Degree Name

Doctor of Philosophy


School of Social Sciences, Media and Communication - Faculty of Arts


Reason and absurdity are two processes for bringing about personal change, with very different implications for power and control in interpersonal relationships focussed on change. I approach the topic of reason and absurdity as change processes in two ways. The first is through a conceptual discussion of reason and absurdity. My main argument is that reason is limited in the degree or type of change it can lead to whereas absurdity is better placed to lead to profound change. I also make the case that reason is normally based on persuasion, power and control whereas absurdity is a means of turning dominant paradigms and power inequities on their heads. My second approach is to use psychotherapy as a case study of personal change by first providing an overview of psychotherapy as a serious activity based on reason and then discussing ways in which absurdity, particularly as humour and paradox, can be an effective form of psychotherapy. I give many examples and case vignettes of these to demonstrate the potential of absurdity for fostering profound personal change.

Since its inception in the late 19th century, modern psychotherapy has sat firmly within the science-reason paradigm. Exponents of the major psychotherapeutic orthodoxies — psychoanalysis, behaviourism, cognitive-behaviourism, and even humanistic psychology — have mostly couched their descriptions and guidelines in the language of science and rationality. Before the 1970s there was little reference in the professional literature to therapeutic humour and paradox and though interest in them has steadily increased since then it is still minimal whereas trivialisation and suspicion are common. Contemporary psychotherapeutic orthodoxy now also demands evidence-based practice; replicable, easy to teach techniques and outcomes; and accountability, with academic, professional and financial support now mostly dependent on these criteria.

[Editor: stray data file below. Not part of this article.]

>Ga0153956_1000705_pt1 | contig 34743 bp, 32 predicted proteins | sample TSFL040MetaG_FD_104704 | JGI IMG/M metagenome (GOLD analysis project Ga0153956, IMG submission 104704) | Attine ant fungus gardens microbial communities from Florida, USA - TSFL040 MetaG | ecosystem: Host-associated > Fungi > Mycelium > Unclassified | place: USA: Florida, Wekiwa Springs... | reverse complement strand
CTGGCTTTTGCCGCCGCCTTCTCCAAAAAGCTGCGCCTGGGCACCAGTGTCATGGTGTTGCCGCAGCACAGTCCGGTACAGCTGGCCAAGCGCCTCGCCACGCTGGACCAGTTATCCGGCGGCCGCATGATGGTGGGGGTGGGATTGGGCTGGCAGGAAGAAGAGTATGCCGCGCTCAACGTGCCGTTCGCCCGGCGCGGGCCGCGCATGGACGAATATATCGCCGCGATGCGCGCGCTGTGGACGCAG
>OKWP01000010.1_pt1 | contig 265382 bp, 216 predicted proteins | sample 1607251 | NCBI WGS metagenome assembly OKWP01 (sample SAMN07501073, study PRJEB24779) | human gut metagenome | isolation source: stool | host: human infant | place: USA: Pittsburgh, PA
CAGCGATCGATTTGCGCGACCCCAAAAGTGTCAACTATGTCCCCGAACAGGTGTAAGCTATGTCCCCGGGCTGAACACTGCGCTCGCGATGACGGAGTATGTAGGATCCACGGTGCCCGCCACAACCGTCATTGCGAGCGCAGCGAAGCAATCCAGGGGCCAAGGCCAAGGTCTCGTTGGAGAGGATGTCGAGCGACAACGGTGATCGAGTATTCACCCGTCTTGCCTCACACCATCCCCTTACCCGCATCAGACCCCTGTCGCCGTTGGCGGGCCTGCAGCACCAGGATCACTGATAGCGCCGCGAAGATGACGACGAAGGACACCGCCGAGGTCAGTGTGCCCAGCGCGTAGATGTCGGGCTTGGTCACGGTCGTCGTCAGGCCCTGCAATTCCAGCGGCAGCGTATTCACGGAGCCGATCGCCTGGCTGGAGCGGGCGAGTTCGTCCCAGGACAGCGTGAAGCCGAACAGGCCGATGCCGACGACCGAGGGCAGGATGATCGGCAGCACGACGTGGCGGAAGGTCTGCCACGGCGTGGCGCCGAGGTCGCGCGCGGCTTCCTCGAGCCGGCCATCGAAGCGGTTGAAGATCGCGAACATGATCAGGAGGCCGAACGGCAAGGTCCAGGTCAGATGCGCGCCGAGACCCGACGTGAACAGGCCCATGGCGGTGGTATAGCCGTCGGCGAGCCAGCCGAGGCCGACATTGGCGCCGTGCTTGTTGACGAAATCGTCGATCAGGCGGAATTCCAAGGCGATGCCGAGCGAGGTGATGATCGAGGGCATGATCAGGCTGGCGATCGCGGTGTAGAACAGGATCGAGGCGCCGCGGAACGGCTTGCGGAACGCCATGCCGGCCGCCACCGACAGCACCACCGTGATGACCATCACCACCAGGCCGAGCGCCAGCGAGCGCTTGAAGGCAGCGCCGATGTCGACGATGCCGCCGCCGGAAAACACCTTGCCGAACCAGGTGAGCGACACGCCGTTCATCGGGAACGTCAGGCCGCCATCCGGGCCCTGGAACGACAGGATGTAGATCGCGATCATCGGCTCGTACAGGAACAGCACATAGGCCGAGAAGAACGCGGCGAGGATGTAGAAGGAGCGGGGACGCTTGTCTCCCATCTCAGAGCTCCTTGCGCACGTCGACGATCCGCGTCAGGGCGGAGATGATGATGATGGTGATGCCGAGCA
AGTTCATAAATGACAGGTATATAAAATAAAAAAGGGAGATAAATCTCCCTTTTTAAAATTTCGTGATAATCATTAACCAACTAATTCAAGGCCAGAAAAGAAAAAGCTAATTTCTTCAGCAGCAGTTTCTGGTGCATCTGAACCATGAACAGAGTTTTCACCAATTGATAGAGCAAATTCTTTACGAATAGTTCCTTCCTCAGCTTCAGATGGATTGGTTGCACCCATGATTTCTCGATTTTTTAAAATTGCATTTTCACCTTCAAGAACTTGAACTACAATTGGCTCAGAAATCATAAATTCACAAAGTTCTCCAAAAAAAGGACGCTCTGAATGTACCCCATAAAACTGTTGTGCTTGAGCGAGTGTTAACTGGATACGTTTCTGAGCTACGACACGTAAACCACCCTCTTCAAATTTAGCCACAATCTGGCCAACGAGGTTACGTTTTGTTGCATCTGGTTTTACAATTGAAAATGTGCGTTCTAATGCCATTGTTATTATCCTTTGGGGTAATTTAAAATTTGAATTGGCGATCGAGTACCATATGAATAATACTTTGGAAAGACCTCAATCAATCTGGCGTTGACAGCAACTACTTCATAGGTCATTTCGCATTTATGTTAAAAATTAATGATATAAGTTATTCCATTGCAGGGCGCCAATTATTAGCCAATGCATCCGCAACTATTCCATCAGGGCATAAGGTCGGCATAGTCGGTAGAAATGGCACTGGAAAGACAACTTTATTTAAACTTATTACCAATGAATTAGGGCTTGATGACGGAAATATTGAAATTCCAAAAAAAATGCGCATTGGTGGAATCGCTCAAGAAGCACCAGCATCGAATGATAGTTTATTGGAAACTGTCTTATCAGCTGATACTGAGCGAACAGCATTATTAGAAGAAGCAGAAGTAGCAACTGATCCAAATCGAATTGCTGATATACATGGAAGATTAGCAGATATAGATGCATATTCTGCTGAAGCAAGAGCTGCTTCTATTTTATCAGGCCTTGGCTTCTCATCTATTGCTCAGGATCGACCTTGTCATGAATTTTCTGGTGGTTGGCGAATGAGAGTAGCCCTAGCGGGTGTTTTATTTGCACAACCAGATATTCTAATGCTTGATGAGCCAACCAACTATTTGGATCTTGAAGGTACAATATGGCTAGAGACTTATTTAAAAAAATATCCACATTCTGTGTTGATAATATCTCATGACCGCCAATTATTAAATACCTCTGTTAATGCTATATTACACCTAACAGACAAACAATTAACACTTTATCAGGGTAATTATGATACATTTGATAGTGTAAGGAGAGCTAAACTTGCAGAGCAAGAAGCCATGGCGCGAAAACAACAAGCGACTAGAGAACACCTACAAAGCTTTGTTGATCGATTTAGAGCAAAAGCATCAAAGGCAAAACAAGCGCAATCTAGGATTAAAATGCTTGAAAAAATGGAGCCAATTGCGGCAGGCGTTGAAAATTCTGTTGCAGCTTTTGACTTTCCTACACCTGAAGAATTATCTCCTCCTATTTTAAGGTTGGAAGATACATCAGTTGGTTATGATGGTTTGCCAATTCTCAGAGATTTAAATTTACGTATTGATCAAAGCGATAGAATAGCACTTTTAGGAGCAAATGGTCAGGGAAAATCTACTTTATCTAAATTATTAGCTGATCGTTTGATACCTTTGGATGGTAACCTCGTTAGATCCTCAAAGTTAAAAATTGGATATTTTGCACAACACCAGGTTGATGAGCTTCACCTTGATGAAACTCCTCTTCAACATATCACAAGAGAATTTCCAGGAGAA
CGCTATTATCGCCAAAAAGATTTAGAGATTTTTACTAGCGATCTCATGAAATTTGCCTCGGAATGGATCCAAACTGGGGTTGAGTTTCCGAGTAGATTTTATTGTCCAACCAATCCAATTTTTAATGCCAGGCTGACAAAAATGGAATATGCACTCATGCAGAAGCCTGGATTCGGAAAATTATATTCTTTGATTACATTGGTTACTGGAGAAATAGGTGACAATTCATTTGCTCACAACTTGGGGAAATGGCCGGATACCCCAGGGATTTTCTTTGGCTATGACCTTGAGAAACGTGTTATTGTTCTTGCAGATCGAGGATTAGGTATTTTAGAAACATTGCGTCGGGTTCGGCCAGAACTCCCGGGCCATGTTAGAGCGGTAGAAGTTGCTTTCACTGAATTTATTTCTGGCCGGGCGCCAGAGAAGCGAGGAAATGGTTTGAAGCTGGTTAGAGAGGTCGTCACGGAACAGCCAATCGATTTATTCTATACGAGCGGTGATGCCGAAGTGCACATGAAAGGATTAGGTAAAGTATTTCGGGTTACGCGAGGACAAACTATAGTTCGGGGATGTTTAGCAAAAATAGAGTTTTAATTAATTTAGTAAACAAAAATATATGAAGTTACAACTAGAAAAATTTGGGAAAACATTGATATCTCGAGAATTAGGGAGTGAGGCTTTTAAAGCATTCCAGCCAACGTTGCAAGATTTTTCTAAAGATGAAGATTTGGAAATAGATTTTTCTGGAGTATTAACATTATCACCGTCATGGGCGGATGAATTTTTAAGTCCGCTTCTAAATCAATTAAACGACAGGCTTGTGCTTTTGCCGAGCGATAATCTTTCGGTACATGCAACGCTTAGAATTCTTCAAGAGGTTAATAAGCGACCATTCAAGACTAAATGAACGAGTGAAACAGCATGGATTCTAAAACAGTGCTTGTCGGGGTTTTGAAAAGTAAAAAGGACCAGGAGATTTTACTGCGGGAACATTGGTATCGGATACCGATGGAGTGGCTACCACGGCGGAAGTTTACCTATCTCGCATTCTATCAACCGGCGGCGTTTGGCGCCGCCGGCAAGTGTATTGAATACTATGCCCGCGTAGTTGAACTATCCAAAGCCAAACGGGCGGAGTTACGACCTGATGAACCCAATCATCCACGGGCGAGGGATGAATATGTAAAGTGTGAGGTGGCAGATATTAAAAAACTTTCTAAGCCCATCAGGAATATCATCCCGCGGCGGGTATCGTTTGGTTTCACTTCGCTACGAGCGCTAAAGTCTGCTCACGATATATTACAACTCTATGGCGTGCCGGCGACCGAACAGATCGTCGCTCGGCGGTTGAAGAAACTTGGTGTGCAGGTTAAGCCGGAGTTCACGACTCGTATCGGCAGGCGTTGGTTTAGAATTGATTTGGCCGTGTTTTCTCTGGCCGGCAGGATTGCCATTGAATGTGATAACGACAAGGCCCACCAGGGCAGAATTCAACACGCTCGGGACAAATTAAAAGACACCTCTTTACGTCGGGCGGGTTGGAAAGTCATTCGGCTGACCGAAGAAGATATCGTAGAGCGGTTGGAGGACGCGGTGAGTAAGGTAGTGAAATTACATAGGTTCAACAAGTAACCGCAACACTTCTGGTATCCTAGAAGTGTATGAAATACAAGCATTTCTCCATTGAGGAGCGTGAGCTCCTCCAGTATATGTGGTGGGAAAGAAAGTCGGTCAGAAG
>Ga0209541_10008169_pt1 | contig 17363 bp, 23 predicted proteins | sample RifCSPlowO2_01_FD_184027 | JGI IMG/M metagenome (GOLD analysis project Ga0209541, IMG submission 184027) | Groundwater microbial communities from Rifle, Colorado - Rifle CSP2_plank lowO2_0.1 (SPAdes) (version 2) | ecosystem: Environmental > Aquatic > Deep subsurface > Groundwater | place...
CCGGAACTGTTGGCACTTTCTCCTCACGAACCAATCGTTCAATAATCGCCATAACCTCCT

In contrast, since the 1970s there has been a proliferation of psychotherapies into the several hundreds. Many of these developed in reaction to a perception that reason-based talking therapy was limited. New themes became increasingly represented through concepts of human potential, liberation, spontaneity, self-actualisation, Eastern philosophies and spirituality. A new wave of therapies reflected alternative beliefs and practices to the dominant science-reason paradigm and emphasised direct experience and profound change rather than talking about experience and change as adaptation to social expectations.

Where a person goes to therapy to make specific changes to behavioural or cognitive patterns, linear, reason-based, cognitive-behavioural techniques can be very effective. On the other hand, to produce profound or complex change, absurdity may be a better approach, bypassing habitual cognitive patterns, seeing the comic in the tragic, shocking the person into dramatically new ways of behaving and thinking. If this is so, absurdity should be seen as at least equal to reason and, in some cases, superior.

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